Why did IK highlight pensions as an issue we will solve? The issue in KP, costing Rs 107 bln this year, is only the tip of the iceberg. Pension costs across all Pak govts are Rs 1286 bln this year.
Simple reform could save more in a year than all of SS fake austerity measures.
2. The cost of inertia is huge. In 2002-3 the national pension bill was around Rs 25 billion.
It is Rs 1286 bln today, an increase of over 50x in just 20 years.
3. Worse, given we know how many people retire every year, we know that without reforms, pensions growth will average between 22% & 25% per year for the next 40 years.
In just 10 years, pensions will cost Pakistan Rs 10,000 billion; 10x of what they do today.
Yet we don't act!
4. Pension costs are outgrowing receipts, by a significant margin. 20 years ago, pensions were 2% of budget expenditure. Today, they are 8%. And in 10 years, left unchecked, they will be 20% or more.
This is not a ticking time bomb. This volcano has burst!
5. Implication; without serious reform, as done by KP, the state will not be able to give you your pension within 5-10 years, maximum.
This process has started, as evidenced by the woes of 150000 Railways Employees, who have not been receiving regular pension since March.
6. Why this issue?
Pakistan is one of the few countries to still have an unfunded, Defined Benefit pension system.
Meaning, for every one of a million plus pensioners today, they don't contribute to their pensions, it is your taxes that finance the ballooning annual pension bill.
7. The cost of inertia is huge. India reformed its pension system in 2004.
If Pakistan had done the same, the problem would still be manageable.
8. This is why KP did not wait.
Over the last 4 years, we enacted some of the most ambitious and difficult pension reforms possible, including a move to a defined contribution pension programme for all new employees from July 1, 2022.
More detail to follow.
9. 13 tiers of pension entitlements in Pak!
3 Unmarried kids
4 Widow daughter
5 Wife of deceased son
6 Son of deceased son
7 Unmarried daughter of deceased son
8 Widow daughter of deceased son
12 Unmarried sister
13 Widow sister
10. In KP, we rationalised this to cover only direct dependents and parents; so pensions do not continue in perpetuity for up to 60 or 70 years as they can in the rest of Pakistan.
11. Fascinatingly, individuals were allowed to draw two pensions at the same time. And active employees could draw both a salary and a pension.
These practices, prevalent in the rest of Pakistan, have been stopped in KP.
12. KP increased the minimum early retirement age from 45 to 55, also adopted by Punjab, saving Rs 15 bln per year.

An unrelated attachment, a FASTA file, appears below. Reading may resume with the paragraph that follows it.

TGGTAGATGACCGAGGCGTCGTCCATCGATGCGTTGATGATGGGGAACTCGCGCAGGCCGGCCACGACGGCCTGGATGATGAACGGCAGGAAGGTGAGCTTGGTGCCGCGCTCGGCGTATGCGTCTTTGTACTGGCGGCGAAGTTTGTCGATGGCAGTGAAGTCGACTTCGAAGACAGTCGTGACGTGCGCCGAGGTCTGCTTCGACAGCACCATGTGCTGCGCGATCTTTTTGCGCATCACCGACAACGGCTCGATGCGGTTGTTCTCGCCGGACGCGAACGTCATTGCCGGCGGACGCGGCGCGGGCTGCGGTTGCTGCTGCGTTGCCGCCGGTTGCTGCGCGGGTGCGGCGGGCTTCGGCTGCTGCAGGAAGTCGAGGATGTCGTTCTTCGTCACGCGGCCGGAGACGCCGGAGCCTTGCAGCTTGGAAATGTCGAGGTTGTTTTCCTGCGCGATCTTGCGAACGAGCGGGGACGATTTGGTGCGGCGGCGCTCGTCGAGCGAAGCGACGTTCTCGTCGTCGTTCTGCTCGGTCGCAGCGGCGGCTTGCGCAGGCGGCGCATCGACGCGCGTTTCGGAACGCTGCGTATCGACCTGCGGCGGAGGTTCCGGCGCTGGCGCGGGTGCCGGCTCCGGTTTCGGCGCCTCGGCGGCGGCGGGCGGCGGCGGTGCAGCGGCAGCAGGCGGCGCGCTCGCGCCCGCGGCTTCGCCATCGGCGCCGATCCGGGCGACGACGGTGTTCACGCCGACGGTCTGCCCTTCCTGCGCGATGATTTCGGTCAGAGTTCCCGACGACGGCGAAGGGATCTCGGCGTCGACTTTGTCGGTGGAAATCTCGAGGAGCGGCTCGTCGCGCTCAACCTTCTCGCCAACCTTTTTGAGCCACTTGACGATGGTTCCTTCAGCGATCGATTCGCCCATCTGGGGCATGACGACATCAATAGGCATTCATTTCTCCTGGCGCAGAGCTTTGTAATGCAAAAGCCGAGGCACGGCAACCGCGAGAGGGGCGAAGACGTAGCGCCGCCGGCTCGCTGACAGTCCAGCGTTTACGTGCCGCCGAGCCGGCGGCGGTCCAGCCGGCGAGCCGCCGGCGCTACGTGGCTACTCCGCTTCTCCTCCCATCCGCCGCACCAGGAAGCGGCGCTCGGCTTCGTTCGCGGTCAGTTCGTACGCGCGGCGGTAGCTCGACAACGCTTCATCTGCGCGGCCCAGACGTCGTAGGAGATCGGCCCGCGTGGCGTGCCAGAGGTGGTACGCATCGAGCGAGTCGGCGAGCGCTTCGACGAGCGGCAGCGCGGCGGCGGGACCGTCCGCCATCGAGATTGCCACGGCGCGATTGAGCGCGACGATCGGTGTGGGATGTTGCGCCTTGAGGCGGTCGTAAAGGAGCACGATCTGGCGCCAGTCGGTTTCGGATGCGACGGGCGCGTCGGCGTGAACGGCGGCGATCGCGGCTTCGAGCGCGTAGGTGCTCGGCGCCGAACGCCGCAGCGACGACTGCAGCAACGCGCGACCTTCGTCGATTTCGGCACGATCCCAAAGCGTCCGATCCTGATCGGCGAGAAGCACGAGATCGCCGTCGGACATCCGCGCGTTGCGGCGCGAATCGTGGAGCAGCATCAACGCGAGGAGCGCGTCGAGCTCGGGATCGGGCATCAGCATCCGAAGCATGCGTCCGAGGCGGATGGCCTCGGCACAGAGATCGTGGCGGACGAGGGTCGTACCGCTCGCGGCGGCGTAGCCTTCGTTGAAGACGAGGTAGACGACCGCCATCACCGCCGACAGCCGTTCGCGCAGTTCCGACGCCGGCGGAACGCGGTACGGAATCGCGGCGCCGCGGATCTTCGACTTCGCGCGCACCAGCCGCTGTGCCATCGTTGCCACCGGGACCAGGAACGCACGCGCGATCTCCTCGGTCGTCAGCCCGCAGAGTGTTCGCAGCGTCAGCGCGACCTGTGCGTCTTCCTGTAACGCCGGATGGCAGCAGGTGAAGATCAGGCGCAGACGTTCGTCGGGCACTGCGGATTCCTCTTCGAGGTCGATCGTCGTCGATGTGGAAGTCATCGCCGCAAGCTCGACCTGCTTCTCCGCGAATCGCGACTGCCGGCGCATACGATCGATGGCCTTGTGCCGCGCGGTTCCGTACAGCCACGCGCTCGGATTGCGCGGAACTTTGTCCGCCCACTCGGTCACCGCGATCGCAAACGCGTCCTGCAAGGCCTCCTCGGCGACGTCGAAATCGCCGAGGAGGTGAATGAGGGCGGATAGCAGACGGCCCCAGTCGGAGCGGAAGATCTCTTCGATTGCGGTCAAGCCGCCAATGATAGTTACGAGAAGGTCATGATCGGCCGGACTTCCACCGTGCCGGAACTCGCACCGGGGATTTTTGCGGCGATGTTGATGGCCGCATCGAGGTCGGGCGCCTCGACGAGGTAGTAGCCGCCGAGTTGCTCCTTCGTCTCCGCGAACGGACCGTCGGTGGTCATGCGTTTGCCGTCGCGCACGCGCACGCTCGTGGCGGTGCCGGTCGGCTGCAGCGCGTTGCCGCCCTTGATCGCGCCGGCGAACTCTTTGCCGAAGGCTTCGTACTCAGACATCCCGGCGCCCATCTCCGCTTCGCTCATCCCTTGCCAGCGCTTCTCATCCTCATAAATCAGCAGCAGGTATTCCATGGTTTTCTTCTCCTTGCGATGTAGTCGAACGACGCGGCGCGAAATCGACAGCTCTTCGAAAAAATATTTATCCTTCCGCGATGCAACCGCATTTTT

In the current law, 5000 employees, mostly teachers, retired at 45, drew a pension for 15 years extra, and earned a second pay from the private sector.
13. The pension funds created by previous govts were a scam. They set aside taxpayer rather than employee finances to fund pensions. The pension bill outgrew the fund size within years.
In KP, we started the use of the profit on these available funds to offset pension payments.
14. Most important, from 1 July 2022, all new employees hired by the govt earn their pension through KP's new Defined Contribution pension programme, the first in the country. Employees pay 10%, govt pays 12%, and employees pensions are safeguarded.
15. The funds raised for the Defined Contribution pension programme have an added benefit. They become a source of investment in the future.
In just 10 years, KP's pension fund can have Rs 200 bln to invest.
16. There is more that can be done, starting with changing a few basics in the civil service:
a. Dismantle the Universal pay scales & align pay to market & vocation
b. Improve employee pay through monetising benefits such as housing & transportation & providing health insurance
c. A review of future hiring needs & the need for every govt hire to be a permanent employee.
Hiring on contract & outsourcing services not govt's core competence, is what will cause the most significant savings in pay & pensions, & allow for more competitive salaries.
18. Back to pensions; did you know that while the law says that pension to be 70% of last drawn basic pay, illegal notifications in Islamabad, followed by the provinces, allow new pensioners to pick up to 120% of basic pay as first drawn pension.
KP stopped this practice in 2022.
19. Also, the definition of last drawn basic pay is interesting.
Originally, defined as the average pay of an employee in the last 3 years of service; changed to be defined as the last pay drawn in the last month.
The change costs an additional 10% of the pension bill.
20. Given increasing life expectancy, it also makes sense to increase the retirement age.
KP tried this in 2019, but ultimately the DMG lobby prevailed and had it reversed. Sooner or later this will also need to be done along with a promotion system not linked to vacant posts.
21. Most important is the challenge of the unfinanced pensions of existing employees on the unfunded, defined benefit programme. How do we finance these in the next 40 years? Should only tax-payers pay for them? Or should the burden alo be on govt employees enjoying the benefit?
22. I believe these employees will need to contribute to a pay-as-you-go pension programme. Current employees help finance current pensions.
The contribution, out of their salary increment, can save the country Rs 150 bln this year.
23. Grade 17 and above executive officers in KP already do this, but it should be mandatory for all govt employees across Pakistan.
These aren't easy steps, but KP has done most of them. For a country in distress, we have no option but for all to contribute.